Naming Excel tables can help make formulas easy to read

Are you an expert at using Excel Tabels to Group, filter, and total large lists of data? If so, then you know all the benefits tables can bring to your Excel workbook and how much time they can save you. However, did you know you can name them?

For years, I used tables in my spreadsheets — a lot of them — as part of my day-to-day routine. But, I didn't realize that taking a few seconds to give them names could help me keep track of, and keep clear about, which was which when creating formulas. The names become part of formulas you create, so reading a formula to access some information in a table is almost like reading english ... almost.

Naming a Table

Click anywhere in the body of your Excel table, which will cause the Table Tools ribbon to appear. It contains just a single tab, Design. On the Design tab, in the Table Name box at the far left, see the table name. It's probably something basic like Table1. Type a new name in the box and press Enter.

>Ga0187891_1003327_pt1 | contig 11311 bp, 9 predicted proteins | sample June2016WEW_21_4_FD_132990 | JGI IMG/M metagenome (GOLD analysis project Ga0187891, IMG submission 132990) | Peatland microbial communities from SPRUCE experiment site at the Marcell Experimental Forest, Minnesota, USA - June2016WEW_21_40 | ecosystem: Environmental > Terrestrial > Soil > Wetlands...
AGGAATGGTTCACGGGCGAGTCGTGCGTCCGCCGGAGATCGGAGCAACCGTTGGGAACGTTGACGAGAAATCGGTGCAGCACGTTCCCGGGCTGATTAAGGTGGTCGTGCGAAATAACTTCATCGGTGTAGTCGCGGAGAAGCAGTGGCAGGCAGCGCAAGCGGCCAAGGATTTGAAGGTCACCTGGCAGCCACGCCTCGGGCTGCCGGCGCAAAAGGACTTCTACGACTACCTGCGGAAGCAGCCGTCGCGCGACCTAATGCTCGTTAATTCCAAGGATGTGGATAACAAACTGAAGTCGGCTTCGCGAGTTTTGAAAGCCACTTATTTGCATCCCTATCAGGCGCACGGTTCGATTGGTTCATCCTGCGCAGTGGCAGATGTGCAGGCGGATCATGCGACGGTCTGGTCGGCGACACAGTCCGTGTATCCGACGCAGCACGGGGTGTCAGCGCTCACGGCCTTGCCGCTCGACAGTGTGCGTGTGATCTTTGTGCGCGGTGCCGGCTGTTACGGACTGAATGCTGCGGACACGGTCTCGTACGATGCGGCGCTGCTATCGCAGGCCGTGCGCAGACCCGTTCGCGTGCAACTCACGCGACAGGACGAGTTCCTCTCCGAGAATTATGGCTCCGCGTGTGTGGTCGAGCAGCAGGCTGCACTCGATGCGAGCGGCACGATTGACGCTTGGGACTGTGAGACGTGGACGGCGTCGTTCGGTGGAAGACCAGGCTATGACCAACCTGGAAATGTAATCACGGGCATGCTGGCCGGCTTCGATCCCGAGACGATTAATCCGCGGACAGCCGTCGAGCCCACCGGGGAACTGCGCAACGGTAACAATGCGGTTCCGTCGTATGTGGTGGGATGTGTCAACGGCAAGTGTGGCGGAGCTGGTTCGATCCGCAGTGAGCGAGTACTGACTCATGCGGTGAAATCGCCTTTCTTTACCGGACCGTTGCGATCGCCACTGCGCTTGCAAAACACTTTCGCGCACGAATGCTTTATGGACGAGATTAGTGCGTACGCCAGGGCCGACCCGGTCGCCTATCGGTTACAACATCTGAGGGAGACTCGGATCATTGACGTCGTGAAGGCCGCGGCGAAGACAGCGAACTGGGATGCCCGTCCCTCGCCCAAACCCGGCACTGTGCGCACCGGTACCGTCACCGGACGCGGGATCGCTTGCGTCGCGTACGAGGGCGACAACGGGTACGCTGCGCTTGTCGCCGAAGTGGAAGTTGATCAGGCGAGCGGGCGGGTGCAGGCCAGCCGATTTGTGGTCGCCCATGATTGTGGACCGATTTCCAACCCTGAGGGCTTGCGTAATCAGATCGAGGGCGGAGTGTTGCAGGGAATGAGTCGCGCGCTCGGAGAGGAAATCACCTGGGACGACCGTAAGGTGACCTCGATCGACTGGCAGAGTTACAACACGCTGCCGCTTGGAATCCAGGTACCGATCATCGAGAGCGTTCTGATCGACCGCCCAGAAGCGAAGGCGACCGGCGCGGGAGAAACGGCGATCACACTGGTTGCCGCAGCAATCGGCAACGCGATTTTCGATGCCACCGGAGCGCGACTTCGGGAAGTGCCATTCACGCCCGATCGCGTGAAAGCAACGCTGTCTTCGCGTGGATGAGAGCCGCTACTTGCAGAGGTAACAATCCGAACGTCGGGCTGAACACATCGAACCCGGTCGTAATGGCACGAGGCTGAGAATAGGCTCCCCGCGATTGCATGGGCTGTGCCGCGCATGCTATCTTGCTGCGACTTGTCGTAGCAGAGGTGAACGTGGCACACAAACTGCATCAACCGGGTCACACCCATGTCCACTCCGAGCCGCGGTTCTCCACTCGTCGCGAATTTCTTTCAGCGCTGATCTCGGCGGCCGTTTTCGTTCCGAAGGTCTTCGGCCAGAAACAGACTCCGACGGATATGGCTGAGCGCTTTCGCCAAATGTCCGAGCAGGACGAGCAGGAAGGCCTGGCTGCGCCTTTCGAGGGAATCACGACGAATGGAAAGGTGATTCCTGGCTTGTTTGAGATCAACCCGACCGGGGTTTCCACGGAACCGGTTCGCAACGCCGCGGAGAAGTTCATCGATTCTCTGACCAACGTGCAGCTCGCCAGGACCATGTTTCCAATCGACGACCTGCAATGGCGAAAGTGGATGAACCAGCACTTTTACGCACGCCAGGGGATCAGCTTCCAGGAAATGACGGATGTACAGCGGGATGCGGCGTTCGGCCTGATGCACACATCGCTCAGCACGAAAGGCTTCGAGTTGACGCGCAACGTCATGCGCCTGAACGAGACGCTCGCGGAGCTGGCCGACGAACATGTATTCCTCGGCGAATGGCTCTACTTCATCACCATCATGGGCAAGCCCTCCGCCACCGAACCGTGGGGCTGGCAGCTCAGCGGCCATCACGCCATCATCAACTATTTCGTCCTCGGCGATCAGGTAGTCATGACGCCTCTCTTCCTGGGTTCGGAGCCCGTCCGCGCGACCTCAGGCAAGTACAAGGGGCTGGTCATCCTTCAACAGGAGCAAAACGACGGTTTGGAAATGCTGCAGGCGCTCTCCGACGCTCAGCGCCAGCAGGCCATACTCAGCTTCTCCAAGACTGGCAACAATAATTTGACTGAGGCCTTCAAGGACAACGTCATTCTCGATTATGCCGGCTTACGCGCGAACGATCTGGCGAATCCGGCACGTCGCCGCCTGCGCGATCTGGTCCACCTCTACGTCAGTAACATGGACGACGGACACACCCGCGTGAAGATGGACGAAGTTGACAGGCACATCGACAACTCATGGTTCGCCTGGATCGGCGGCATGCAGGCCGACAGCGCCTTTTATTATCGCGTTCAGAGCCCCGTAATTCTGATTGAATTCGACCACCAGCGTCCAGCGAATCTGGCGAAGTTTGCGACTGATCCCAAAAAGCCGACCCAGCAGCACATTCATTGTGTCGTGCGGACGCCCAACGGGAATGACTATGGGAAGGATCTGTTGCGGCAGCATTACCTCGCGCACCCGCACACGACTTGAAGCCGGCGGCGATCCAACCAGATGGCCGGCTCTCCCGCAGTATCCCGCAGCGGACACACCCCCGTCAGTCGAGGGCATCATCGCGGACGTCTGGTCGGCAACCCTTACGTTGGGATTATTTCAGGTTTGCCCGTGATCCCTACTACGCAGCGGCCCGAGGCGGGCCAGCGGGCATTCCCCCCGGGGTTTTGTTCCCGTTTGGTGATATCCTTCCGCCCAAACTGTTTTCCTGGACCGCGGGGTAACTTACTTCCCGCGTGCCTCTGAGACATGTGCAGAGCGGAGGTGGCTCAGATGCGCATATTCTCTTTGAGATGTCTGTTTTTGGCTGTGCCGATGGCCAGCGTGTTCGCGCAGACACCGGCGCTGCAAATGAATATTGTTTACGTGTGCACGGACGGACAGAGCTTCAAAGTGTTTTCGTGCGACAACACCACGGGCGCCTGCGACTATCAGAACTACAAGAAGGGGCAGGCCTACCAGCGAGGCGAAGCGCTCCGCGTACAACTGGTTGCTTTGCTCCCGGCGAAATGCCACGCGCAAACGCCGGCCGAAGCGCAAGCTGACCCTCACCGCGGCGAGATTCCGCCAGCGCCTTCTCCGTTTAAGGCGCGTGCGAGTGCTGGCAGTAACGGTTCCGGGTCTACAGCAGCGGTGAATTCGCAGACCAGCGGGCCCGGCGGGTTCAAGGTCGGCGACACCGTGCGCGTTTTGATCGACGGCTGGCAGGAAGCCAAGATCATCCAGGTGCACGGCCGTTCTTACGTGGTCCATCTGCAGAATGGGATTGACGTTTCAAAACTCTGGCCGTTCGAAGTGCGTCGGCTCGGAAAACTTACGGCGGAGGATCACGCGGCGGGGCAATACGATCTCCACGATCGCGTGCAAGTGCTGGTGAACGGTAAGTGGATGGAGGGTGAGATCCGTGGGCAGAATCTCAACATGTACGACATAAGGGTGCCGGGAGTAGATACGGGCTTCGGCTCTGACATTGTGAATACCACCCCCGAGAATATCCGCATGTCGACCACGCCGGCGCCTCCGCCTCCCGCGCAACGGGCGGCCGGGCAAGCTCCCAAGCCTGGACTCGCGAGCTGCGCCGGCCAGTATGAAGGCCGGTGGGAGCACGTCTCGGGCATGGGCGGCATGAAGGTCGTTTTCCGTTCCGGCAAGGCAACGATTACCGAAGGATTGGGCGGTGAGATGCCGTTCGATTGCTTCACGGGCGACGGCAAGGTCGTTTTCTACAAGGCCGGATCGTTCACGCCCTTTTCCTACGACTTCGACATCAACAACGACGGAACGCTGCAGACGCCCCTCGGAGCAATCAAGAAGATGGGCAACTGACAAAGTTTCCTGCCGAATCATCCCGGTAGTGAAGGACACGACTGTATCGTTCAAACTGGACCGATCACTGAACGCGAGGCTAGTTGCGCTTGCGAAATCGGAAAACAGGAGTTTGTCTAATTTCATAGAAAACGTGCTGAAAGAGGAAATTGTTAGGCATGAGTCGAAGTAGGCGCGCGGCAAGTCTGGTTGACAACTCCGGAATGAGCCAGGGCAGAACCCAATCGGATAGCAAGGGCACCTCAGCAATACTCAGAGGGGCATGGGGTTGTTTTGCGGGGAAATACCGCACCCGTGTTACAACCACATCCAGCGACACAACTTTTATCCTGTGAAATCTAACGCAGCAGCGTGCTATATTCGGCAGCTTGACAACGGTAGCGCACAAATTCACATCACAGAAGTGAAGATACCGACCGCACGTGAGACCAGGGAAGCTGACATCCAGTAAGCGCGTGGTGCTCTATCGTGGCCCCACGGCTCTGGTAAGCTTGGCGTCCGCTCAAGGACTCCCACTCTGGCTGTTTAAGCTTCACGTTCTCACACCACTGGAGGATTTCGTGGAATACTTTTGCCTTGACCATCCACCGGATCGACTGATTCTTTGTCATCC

The Design tab, showing a table with a default name

Table names must start with a letter or underscore, they can't contain spaces or special characters, and they can't have names that are already used in Excel elsewhere. For example, you can't use "Sheet 1" if you already have something in your workbook with that name.

The Design tab, showing a named table

Referring to a Named Table

A named table uses column headers instead of cell references when building formulas referring to other named tables

Now, when you build a formula, you can enter the table name in place of any cell range. In Function Arguments screenshot, $A$1:$0$104 is replaced by Client_Hours.